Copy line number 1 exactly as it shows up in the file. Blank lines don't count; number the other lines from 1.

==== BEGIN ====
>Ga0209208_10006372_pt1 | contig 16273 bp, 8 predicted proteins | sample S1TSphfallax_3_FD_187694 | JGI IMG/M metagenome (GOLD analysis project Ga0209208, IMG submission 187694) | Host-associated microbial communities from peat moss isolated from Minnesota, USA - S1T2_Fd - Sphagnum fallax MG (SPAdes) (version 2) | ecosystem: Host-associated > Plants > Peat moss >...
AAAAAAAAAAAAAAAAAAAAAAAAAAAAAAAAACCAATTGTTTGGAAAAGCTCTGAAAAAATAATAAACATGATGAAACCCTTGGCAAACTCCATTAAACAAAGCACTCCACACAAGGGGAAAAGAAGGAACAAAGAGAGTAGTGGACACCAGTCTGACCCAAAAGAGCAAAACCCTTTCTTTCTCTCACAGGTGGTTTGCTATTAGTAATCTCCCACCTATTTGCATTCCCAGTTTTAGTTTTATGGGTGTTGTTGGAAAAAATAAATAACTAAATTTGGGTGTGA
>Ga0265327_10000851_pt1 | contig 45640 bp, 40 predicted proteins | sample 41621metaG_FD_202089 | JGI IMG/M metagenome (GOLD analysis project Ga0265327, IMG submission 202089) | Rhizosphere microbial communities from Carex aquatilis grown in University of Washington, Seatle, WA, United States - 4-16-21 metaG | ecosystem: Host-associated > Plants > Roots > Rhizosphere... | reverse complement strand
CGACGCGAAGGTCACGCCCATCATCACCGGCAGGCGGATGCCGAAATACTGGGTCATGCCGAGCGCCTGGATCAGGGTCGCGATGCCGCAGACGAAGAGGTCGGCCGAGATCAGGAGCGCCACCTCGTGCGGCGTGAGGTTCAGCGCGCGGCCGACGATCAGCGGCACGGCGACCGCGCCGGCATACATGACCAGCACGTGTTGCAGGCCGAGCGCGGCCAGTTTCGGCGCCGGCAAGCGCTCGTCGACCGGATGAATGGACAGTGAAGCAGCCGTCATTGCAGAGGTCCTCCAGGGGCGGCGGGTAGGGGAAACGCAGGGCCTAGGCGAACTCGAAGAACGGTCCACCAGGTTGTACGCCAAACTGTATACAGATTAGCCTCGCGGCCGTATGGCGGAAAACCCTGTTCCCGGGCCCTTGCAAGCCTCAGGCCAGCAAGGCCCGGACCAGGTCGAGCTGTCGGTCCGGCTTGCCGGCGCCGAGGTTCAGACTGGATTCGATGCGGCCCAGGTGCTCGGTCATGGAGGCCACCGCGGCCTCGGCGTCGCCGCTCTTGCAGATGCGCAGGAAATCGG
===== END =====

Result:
>Ga0209208_10006372_pt1 | contig 16273 bp, 8 predicted proteins | sample S1TSphfallax_3_FD_187694 | JGI IMG/M metagenome (GOLD analysis project Ga0209208, IMG submission 187694) | Host-associated microbial communities from peat moss isolated from Minnesota, USA - S1T2_Fd - Sphagnum fallax MG (SPAdes) (version 2) | ecosystem: Host-associated > Plants > Peat moss >...